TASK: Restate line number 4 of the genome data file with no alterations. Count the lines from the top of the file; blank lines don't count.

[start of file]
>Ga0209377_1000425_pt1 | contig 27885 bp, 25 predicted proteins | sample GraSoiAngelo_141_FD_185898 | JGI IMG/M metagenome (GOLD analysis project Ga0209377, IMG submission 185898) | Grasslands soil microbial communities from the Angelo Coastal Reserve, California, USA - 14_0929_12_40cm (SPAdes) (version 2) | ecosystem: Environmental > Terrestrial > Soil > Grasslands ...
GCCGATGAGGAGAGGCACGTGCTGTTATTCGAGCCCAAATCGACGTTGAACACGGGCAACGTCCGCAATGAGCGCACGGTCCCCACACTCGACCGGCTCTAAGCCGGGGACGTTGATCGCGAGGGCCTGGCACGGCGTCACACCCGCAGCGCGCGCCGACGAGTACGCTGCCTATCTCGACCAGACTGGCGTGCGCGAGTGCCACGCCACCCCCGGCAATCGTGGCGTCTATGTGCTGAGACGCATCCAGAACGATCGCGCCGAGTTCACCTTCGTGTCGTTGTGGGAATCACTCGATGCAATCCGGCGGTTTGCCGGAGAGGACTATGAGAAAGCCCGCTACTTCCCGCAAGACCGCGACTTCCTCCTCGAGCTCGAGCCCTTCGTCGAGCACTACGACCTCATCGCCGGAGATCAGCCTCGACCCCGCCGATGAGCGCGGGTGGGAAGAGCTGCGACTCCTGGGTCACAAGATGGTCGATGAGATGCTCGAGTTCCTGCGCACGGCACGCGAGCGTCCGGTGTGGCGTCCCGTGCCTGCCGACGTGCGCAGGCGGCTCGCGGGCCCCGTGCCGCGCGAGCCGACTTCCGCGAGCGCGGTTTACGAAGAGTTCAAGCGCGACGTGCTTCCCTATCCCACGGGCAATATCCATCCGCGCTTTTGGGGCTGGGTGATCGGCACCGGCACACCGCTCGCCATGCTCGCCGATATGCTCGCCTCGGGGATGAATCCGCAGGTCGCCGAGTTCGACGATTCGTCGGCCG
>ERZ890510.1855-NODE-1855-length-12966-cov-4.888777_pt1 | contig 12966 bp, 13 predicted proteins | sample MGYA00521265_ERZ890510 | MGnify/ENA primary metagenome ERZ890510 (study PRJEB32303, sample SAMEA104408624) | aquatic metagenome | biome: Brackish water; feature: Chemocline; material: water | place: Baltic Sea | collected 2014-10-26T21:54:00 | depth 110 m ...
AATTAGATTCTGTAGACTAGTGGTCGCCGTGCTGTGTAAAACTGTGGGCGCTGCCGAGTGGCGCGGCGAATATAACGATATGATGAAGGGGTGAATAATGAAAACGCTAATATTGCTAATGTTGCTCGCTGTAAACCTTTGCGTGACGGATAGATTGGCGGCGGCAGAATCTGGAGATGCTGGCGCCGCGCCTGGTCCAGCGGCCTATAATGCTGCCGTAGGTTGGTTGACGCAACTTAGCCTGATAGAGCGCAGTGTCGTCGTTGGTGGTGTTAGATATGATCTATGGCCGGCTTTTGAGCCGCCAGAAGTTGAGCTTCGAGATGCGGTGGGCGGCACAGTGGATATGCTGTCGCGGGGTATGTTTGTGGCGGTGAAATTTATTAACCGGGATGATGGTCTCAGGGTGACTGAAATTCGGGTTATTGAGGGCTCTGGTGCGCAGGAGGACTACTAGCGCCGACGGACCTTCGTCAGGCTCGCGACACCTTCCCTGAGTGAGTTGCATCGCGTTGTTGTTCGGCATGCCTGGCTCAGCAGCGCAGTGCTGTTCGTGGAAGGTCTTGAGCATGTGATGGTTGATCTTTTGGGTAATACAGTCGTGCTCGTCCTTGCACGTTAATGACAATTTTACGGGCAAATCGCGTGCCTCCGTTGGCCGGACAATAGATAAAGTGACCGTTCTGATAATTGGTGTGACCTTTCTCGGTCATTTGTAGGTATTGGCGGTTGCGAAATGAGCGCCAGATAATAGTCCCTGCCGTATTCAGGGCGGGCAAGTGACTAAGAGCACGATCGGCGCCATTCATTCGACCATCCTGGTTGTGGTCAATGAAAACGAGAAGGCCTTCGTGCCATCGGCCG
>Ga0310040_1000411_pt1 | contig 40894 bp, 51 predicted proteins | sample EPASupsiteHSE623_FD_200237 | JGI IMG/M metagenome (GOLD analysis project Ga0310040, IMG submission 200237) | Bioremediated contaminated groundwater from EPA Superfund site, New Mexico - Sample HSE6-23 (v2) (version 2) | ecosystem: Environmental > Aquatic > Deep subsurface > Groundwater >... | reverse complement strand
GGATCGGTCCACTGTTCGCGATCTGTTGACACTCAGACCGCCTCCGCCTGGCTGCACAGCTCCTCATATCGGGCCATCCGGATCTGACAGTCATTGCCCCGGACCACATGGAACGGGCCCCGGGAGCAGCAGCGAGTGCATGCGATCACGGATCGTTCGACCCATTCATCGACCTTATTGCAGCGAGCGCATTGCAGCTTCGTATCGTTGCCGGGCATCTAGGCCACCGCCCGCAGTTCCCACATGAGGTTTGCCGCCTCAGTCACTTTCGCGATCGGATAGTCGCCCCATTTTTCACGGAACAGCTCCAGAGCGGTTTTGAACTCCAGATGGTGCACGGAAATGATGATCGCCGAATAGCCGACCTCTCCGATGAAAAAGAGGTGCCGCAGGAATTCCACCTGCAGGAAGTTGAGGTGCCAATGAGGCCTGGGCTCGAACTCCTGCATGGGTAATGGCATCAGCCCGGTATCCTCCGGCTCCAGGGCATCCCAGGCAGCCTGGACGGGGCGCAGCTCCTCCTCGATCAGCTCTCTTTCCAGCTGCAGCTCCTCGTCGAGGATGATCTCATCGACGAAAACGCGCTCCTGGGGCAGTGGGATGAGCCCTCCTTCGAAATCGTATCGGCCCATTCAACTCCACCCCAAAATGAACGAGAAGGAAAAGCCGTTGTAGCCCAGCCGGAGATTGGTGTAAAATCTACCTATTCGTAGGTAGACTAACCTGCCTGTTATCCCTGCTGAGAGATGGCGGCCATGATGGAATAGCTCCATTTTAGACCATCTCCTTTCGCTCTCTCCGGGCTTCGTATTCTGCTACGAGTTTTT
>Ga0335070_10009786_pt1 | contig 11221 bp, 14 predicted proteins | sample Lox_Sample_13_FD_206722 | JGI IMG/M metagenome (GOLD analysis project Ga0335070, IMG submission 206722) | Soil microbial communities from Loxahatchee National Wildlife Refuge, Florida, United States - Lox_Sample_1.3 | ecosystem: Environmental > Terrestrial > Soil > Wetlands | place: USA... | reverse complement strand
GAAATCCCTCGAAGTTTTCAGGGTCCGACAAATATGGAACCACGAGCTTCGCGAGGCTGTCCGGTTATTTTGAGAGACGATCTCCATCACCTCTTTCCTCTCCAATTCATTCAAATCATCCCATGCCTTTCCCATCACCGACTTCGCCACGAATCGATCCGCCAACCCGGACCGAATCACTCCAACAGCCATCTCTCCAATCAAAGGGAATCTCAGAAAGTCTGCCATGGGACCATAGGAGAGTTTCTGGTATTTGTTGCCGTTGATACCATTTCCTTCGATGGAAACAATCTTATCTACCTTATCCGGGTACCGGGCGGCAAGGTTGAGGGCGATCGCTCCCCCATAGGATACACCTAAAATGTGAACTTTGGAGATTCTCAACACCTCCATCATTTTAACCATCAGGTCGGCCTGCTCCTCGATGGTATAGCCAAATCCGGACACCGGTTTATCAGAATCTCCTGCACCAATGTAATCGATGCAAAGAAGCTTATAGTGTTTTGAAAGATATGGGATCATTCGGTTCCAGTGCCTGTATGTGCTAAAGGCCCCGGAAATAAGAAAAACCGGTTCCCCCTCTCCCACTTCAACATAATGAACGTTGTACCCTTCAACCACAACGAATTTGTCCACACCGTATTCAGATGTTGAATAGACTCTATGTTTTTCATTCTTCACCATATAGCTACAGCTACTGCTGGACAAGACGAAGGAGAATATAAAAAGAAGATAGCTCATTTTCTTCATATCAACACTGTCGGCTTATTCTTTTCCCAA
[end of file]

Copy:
AATTAGATTCTGTAGACTAGTGGTCGCCGTGCTGTGTAAAACTGTGGGCGCTGCCGAGTGGCGCGGCGAATATAACGATATGATGAAGGGGTGAATAATGAAAACGCTAATATTGCTAATGTTGCTCGCTGTAAACCTTTGCGTGACGGATAGATTGGCGGCGGCAGAATCTGGAGATGCTGGCGCCGCGCCTGGTCCAGCGGCCTATAATGCTGCCGTAGGTTGGTTGACGCAACTTAGCCTGATAGAGCGCAGTGTCGTCGTTGGTGGTGTTAGATATGATCTATGGCCGGCTTTTGAGCCGCCAGAAGTTGAGCTTCGAGATGCGGTGGGCGGCACAGTGGATATGCTGTCGCGGGGTATGTTTGTGGCGGTGAAATTTATTAACCGGGATGATGGTCTCAGGGTGACTGAAATTCGGGTTATTGAGGGCTCTGGTGCGCAGGAGGACTACTAGCGCCGACGGACCTTCGTCAGGCTCGCGACACCTTCCCTGAGTGAGTTGCATCGCGTTGTTGTTCGGCATGCCTGGCTCAGCAGCGCAGTGCTGTTCGTGGAAGGTCTTGAGCATGTGATGGTTGATCTTTTGGGTAATACAGTCGTGCTCGTCCTTGCACGTTAATGACAATTTTACGGGCAAATCGCGTGCCTCCGTTGGCCGGACAATAGATAAAGTGACCGTTCTGATAATTGGTGTGACCTTTCTCGGTCATTTGTAGGTATTGGCGGTTGCGAAATGAGCGCCAGATAATAGTCCCTGCCGTATTCAGGGCGGGCAAGTGACTAAGAGCACGATCGGCGCCATTCATTCGACCATCCTGGTTGTGGTCAATGAAAACGAGAAGGCCTTCGTGCCATCGGCCG